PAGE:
Official position of the American Academy of Clinical Neuropsychology on test security

Kyle Brauer Boone, Jerry J. Sweet, Desiree A. Byrd, Robert L. Denney, Robin A. Hanks, Paul M. Kaufmann, Michael W. Kirkwood, Glenn J. Larrabee, Bernice A. Marcopulos, Joel E. Morgan, June Yu Paltzer, Monica Rivera Mindt, Ryan W. Schroeder, Anita H. Sim, Julie A. Suhr

Research output: Contribution to journalReview articlepeer-review

6 Scopus citations

Abstract

Objective: To provide education regarding the critical importance of test security for neuropsychological and psychological tests, and to establish recommendations for best practices for maintaining test security in forensic, clinical, teaching, and research settings. Previous test security guidelines were not adequately specified. Method: Neuropsychologists practicing in a broad range of settings collaborated to develop detailed and specific guidance regarding test security to best ensure continued viability of neuropsychological and psychological tests. Implications of failing to maintain test security for both the practice of neuropsychology and for society at large were identified. Types of test data that can be safely disclosed to nonpsychologists are described. Results: Specific procedures can be followed that will minimize risk of invalidating future use of neuropsychological and psychological measures. Conclusion: Clinical neuropsychologists must commit to protecting sensitive neuropsychological and psychological test information from exposure to nonpsychologists, and now have specific recommendations that will guide that endeavor.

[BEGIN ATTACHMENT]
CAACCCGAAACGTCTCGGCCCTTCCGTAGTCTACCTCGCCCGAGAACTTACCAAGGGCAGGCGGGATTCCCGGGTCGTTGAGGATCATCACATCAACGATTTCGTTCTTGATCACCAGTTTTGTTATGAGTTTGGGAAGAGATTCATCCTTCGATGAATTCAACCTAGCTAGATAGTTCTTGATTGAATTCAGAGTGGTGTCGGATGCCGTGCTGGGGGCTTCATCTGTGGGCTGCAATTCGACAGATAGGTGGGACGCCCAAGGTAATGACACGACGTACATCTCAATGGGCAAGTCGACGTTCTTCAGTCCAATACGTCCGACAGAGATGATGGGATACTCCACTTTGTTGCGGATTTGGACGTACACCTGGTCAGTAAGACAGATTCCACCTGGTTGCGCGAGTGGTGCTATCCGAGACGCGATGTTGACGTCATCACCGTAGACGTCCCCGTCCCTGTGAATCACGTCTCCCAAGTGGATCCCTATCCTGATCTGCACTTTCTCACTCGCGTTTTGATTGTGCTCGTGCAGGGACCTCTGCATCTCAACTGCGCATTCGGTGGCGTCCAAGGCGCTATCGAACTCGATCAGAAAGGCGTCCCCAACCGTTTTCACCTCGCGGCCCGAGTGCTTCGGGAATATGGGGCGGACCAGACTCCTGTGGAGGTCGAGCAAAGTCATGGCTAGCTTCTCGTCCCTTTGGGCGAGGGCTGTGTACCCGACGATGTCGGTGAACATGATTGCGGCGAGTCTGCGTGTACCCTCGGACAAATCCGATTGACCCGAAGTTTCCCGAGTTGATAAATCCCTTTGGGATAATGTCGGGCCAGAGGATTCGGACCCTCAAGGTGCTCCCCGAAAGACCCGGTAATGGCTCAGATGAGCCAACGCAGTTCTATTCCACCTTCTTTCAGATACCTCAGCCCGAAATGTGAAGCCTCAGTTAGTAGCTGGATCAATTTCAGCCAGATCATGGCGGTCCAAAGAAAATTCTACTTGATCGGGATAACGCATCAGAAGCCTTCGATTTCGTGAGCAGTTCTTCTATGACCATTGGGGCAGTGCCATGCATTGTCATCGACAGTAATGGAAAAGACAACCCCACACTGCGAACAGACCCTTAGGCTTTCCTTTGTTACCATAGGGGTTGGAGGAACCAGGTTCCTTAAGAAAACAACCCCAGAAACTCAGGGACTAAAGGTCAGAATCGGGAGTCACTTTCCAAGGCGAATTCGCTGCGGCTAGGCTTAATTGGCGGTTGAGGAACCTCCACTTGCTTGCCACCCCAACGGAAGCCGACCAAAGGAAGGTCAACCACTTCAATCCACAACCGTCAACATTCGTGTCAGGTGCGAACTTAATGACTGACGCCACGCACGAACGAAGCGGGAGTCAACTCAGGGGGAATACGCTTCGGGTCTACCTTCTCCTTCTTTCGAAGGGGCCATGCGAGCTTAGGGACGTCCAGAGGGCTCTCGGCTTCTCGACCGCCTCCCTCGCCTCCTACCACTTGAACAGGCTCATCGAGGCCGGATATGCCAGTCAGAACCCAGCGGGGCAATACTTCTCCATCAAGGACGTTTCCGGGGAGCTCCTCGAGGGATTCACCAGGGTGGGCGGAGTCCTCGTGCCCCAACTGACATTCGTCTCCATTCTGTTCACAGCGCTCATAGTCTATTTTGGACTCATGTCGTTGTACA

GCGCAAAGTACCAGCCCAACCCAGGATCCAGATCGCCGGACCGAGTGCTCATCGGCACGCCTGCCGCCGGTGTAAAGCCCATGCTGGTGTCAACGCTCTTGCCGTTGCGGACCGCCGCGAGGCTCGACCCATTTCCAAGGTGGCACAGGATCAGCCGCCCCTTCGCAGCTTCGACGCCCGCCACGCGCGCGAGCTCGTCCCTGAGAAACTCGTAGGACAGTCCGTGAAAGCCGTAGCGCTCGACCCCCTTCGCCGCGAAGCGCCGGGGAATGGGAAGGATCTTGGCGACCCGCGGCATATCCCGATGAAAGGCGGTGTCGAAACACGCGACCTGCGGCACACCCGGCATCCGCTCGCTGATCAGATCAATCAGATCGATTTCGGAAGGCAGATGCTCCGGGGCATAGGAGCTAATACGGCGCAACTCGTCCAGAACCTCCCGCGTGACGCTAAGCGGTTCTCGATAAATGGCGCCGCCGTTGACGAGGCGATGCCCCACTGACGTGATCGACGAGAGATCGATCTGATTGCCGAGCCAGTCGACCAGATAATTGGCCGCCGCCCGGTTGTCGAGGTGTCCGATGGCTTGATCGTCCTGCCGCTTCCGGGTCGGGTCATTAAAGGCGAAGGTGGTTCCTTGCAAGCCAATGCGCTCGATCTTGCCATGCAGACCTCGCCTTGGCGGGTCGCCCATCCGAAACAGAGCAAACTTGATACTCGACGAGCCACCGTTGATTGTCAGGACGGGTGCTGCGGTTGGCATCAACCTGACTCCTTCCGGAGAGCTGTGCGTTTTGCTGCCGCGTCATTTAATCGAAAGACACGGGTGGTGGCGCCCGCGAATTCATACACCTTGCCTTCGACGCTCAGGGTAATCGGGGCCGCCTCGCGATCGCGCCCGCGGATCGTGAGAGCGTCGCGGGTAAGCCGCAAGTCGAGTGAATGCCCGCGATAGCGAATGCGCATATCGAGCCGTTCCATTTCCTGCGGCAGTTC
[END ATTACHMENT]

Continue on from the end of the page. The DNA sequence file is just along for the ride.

Original languageEnglish
Pages (from-to)523-545
Number of pages23
JournalClinical Neuropsychologist
Volume36
Issue number3
DOIs
StatePublished - 2022
Externally publishedYes

Keywords

  • Test security
  • forensic practice
  • litigation
  • neuropsychological tests
  • psychological tests

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